Data is everything, creativity is dead. Creativity is paramount, data is a distraction. Both sides of the argument are valid. Neither is true.
As the industry converges at the Cannes Lions International Festival of Creativity, I am sure there will be a lot of noise about how ad tech is taking over the festival and that the creativity the event is supposed to celebrate is being drowned out by talk of algorithms and artificial intelligence and data. I have observed first-hand the growing presence of technology firms at advertising’s most coveted annual gathering. Their prominence within the creative community can be seen, heard, felt and floated on the French Riviera.
Are charts and algorithms at war with creativity? I hope not.
As advertising comes to rely more on technology, we are forced to reconsider what constitutes creative quality. I asked a few of our data specialists and defenders of creativity to share their unique right brain/left brain perspectives on the great data versus creativity debate.
Here is what they had to say …
Chief Executive Officer
For marketers, nothing could better define both the essence and preeminence of creativity than empathy. Put another way, creativity and empathy are linked. They both anticipate the needs and experiences of customers. We all recognize the dizzying pace of technological change and changing customer behaviors —ubiquitous challenges and opportunities. But behavioral measurement shouldn’t lull us away from using the creative process to intuit and proactively experience what customers will experience and vice versa. Data underpins everything, but meaningful success will come to those who can augment data with creativity to empathize with the customer.
CEO, BBDO The Americas
Chairman, Proximity Worldwide
The recent North American Effie awards were a reminder of how creativity is an economic multiplier for our clients. Campaigns were being lauded for their ability to deliver returns on investment of anywhere between four and forty. Behavioral insight has always been the start point for great creative work that makes people think or feel differently about a brand. And then act. Now we have access to rich, observable quantified behaviors (to go along with qualitative research) from which we can generate stronger insights. At the same time, we can use data to deploy more effectively our creativity, to deliver the right message at the right time to the right people at the right moment. In this way, data helps unleash the power of creativity as an economic multiplier.
President, DDB Canada — Toronto
Creative Effectiveness Lions Juror
Data helps to identify the precise consumer need at any given moment in the journey, and also prioritizes the most appropriate channel for message delivery. However, every message needs to be framed in a way that makes the consumer pay attention and feel motivated enough to take action. This is where creativity plays a huge role. Creative ideas are needed to stir feelings and propel the consumer along the journey to purchase. It’s this beautiful partnership of data and creativity that transforms generic needs into specific brand purchases. We call this transformational creativity.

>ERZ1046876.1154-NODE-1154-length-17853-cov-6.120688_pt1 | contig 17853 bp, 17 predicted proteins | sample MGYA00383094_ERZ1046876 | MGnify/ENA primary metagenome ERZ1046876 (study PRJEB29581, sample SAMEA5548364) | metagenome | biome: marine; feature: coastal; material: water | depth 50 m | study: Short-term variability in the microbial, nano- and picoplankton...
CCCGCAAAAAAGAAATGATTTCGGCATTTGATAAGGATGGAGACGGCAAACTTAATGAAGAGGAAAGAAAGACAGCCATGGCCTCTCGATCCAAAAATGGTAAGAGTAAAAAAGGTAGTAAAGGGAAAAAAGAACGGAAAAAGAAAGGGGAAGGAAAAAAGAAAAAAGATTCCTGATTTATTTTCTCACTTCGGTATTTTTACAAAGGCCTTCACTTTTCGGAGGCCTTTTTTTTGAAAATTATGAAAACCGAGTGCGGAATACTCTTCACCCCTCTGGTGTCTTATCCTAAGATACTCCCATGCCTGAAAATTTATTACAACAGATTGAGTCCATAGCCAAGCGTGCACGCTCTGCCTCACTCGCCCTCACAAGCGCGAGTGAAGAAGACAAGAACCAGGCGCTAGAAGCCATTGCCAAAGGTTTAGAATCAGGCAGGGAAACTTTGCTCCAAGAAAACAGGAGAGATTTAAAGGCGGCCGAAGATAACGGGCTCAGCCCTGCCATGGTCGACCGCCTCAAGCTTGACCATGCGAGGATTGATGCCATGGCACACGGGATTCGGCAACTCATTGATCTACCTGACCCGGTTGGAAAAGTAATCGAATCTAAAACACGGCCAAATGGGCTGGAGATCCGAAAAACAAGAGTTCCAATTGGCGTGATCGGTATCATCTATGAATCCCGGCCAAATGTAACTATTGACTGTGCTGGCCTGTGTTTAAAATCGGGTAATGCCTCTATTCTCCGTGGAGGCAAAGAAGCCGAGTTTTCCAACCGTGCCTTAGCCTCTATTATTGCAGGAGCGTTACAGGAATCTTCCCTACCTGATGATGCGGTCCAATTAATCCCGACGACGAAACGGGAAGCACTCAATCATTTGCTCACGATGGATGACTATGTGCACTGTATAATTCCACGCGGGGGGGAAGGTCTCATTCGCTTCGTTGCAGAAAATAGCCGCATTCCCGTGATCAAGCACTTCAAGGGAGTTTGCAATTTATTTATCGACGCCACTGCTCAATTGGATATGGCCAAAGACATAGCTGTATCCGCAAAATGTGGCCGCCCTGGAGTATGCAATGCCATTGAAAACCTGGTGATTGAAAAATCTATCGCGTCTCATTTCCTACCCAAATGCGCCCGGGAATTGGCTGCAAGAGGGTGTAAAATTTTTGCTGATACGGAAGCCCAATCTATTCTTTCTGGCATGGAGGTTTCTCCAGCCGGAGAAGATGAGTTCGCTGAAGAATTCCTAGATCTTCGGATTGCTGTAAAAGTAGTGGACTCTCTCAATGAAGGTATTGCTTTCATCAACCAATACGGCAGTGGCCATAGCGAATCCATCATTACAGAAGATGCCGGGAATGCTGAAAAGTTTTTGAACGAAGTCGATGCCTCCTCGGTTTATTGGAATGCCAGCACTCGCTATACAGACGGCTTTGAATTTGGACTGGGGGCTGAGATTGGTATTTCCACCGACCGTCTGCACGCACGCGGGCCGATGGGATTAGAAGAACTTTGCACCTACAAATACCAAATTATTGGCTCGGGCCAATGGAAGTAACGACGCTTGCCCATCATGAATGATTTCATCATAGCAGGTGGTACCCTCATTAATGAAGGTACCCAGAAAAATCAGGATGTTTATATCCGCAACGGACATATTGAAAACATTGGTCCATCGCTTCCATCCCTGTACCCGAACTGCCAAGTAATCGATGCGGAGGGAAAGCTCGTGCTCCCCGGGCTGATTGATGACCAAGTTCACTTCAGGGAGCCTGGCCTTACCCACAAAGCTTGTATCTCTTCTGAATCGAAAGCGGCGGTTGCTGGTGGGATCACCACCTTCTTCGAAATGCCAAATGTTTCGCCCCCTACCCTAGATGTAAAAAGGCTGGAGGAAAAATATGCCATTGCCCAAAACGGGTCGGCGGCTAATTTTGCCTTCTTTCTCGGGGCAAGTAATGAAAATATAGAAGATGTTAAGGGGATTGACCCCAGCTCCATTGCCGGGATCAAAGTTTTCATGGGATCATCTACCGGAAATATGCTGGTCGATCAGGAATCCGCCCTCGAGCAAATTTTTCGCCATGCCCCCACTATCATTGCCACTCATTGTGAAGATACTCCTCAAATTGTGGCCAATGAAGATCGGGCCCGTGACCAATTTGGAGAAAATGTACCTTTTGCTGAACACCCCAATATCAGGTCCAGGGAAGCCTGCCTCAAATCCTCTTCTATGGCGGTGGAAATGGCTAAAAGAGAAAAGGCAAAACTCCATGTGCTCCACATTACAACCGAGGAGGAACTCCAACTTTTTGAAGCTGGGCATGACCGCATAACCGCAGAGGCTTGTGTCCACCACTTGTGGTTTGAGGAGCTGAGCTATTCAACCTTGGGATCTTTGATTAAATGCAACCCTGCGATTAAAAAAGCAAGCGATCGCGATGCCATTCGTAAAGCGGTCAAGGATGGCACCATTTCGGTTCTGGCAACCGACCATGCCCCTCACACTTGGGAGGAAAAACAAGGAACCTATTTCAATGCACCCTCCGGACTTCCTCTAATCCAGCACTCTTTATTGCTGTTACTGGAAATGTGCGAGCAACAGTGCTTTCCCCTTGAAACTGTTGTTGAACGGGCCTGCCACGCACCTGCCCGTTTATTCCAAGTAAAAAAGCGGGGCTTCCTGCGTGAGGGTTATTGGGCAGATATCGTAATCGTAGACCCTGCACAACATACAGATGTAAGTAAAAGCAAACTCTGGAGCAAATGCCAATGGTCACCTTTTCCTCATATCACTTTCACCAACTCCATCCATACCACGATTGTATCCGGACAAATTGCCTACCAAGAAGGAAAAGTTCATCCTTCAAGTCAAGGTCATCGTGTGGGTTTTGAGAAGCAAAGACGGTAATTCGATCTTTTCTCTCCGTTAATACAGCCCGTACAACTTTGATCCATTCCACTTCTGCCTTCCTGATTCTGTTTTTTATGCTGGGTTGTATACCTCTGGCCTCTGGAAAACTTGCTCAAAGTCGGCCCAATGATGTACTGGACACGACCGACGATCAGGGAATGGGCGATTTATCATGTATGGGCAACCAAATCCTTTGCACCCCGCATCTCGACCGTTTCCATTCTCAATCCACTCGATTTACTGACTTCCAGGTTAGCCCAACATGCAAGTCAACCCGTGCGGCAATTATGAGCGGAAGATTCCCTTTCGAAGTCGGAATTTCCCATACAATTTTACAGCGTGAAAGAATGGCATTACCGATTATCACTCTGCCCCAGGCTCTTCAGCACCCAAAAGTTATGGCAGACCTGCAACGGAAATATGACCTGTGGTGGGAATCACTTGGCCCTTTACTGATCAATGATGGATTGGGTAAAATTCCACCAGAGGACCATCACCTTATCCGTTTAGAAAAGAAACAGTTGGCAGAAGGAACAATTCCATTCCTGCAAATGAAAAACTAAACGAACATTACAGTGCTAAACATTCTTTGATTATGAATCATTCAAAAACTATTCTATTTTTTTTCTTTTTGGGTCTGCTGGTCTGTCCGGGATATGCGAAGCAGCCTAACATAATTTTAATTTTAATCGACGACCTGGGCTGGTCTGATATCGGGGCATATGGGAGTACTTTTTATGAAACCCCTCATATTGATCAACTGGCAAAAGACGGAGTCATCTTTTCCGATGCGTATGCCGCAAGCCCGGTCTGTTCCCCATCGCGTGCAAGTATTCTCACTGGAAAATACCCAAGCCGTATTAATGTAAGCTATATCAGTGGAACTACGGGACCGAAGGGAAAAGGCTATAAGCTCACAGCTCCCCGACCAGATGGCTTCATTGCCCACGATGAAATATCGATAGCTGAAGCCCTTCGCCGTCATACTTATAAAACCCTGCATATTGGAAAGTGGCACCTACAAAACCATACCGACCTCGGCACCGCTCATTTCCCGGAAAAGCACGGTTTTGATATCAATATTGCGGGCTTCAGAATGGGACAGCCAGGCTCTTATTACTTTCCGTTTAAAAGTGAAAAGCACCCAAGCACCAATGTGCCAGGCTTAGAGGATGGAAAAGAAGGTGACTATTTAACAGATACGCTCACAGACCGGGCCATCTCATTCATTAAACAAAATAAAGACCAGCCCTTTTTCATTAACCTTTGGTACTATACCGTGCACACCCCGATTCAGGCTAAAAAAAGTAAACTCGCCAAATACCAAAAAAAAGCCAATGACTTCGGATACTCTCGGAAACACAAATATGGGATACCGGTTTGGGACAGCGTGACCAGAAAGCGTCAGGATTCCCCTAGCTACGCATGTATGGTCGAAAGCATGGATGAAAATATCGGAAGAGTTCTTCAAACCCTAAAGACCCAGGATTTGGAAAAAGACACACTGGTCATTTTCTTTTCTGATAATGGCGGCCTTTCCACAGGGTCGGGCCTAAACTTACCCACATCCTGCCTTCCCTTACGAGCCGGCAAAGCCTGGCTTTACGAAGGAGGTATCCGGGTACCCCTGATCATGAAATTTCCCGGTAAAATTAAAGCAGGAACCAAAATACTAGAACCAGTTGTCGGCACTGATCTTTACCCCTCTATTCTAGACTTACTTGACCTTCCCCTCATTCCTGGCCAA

Chief Creative Officer of TBWA\Singapore & Southeast Asia
Creative Data Lions Juror
When I speak to creatives, they don’t always see how data could be used in harmony with creativity. The problem is that they find data boring. To them, data is rational. And great creative isn’t. The way we look at data as part of our creative process is an enabler of better insights. If you use all the data points our clients have access to; social data, digital and media data, customer data, and sales data, you can uncover really unique insights about people and culture. And great creative comes from fantastic insights. If you position data this way, it becomes an essential part of driving effective creative in marketing.
Partner, Chief Creative Officer, Ketchum Germany
Creative Data Lions Juror
Creatives often don’t like numbers, at times attempting to avoid data, as they once avoided mathematics at school. But today Big Data is essential and everyone in communications needs to take a closer look — a "RISC" — at how they put numbers to work: Data enhances Research, data proves Insights, data informs Strategy and data influences Creative ideas and art work. Take a look at Google Russia´s campaign "Alive Memory" Here, Big Data helped to tell the story of thousands of soldiers who died during WWII. Or watch the beauty of data presented by Halo 5’s "Visualizer."
Chief Executive Officer
Hearts & Science
The problem isn’t the data. It’s the perception of how it is used that's the problem. For many, data equals regressive analytics like reporting. Reporting is boring. For some, data and analytics equal predictive and improvisational art forms. What modern creative, tasked with building a multifaceted, engaging brand experience, wouldn’t want to know a bit about how the audience for their art behaves? How they engage with content? How they use the devices that the content is distributed across? What we need to be doing is rebooting brand planning as a qualitative and a quantitative art. That’s the future.
Jonathan Nelson is CEO of Omnicom Digital.